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Trends in aging: Alzheimer's vs. Normal Aging

By By Wendy McHaney
Oct. 25, 2013 at 5:25 a.m.


The average aged person can typically hold about six to eight items in short-term memory, such as being able to go to the grocery store for less than 10 items and not need a list.

Another example is having a conversation with a friend who invites you to lunch at a local restaurant and asks that you bring photos from a recent trip. Normally, you can remember the day and time of the lunch, the location, the identity of the friend you are meeting and that you are supposed to bring trip photos.

As we get older, normal aging affects the amount of things we can remember at once. Someone in their 30s may have no problem remembering the details of the lunch date, but someone in their 70s may forget one or two of the details, like the photos and perhaps the time to meet.

The Alzheimer's Association has identified 10 warning signs that could indicate Alzheimer's disease. Anyone who has experienced any of these signs, or knows someone who has, is encouraged to seek a consultation with a qualified professional.

Here are five of the signs:

1. One of the most common signs of Alzheimer's is forgetting recently learned information. It is normal to sometimes forget names or appointments, but forgetting important dates and asking for the same information over and over again could be a warning sign.

2. Another sign is having difficulty planning or solving problems, such as following a familiar recipe or keeping track of monthly bills. Making occasional errors when balancing a checkbook, however, is normal.

3. People with Alzheimer's often find it hard to complete daily tasks, such as driving to a familiar location or remembering the rules of a favorite game. However, difficulty with recording a program on a DVR or needing help with the settings on a new microwave are not warning signs.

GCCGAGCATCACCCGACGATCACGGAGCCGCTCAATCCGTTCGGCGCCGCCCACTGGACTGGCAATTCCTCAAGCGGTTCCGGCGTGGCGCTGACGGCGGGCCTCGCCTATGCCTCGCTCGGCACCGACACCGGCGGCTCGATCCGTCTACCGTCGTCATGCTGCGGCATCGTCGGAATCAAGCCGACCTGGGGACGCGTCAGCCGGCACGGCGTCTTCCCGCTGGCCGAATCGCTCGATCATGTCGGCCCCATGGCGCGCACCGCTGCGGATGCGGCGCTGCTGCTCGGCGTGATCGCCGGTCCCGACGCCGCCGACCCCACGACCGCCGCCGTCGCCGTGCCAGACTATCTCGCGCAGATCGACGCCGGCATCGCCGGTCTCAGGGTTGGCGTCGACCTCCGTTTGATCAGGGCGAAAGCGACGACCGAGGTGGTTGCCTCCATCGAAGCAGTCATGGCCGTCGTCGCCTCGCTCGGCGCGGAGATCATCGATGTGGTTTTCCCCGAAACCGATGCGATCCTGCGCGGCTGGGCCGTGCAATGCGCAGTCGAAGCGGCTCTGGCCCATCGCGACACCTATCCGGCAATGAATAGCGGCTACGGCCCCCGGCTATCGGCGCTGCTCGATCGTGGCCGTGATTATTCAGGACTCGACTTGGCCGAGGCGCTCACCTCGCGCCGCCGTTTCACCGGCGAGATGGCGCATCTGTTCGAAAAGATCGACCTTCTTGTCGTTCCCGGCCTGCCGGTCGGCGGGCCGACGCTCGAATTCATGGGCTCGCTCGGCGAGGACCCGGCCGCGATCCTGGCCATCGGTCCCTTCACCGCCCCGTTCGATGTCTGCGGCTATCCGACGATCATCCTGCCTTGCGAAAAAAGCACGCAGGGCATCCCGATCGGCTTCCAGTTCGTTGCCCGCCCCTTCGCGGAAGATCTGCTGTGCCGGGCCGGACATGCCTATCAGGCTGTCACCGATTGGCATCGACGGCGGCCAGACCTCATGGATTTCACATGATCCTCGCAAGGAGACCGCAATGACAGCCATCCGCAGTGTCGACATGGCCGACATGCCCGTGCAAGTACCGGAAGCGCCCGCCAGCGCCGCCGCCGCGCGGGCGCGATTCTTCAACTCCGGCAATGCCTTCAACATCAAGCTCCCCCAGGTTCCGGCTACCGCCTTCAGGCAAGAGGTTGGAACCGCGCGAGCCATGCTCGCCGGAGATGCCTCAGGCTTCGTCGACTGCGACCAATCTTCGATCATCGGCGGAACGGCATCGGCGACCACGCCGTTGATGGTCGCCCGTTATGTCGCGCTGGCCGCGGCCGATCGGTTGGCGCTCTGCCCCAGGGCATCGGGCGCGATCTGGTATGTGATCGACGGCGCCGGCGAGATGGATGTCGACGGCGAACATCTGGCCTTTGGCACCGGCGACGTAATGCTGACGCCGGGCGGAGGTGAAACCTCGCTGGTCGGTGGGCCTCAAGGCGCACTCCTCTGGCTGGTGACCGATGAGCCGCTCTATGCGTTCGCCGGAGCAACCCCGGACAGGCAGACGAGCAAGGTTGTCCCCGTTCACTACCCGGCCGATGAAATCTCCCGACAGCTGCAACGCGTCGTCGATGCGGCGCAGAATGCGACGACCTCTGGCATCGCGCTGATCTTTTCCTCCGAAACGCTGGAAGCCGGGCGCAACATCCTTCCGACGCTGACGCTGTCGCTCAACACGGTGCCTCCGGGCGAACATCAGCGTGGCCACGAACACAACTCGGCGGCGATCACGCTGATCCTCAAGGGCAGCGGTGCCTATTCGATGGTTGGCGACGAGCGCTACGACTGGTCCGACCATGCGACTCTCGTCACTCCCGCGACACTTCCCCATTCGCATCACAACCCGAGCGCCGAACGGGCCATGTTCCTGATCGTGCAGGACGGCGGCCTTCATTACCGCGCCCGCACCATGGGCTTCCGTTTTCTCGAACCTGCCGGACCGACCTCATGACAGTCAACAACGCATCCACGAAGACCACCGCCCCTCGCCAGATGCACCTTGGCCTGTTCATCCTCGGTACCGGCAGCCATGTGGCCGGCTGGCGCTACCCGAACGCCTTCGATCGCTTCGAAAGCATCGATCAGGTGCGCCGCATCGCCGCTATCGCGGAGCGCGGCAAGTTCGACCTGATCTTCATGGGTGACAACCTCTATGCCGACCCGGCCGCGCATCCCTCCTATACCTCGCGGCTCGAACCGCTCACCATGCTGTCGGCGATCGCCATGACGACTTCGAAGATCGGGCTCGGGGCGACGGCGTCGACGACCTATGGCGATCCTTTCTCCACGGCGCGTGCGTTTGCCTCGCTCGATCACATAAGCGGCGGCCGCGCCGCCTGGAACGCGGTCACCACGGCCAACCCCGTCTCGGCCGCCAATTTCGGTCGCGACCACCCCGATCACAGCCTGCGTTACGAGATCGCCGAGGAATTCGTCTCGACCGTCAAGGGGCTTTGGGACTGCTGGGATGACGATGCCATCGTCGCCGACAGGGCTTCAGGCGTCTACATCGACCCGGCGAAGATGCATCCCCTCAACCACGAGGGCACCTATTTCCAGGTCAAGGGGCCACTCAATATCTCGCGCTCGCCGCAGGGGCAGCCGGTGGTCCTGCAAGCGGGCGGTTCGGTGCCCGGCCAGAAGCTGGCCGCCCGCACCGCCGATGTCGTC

4. People with Alzheimer's can lose track of dates, seasons and the passage of time, and may have trouble understanding something if it is not happening, immediately. Sometimes they may forget where they are or how they got there. Normal aging, however, is getting confused about the day of the week but figuring it out later.

5. Sometimes, vision problems can be a warning sign, such as difficulty reading, judging distance and determining color or contrast. They may pass a mirror and think someone else is in the room because they don't recognize their own refection.

My next column will conclude the discussion on the 10 warning signs of Alzheimer's and will highlight November's National Memory Screening Day, providing information on when and where to attend a screening locally.

Sources: Alzheimer's Association and Teepa Snow, dementia care and dementia education specialist.

Wendy McHaney is a certified senior adviser and the owner and director of operations of Senior Helpers. For more information about Senior Helpers, visit seniorhelpers.com/victoria

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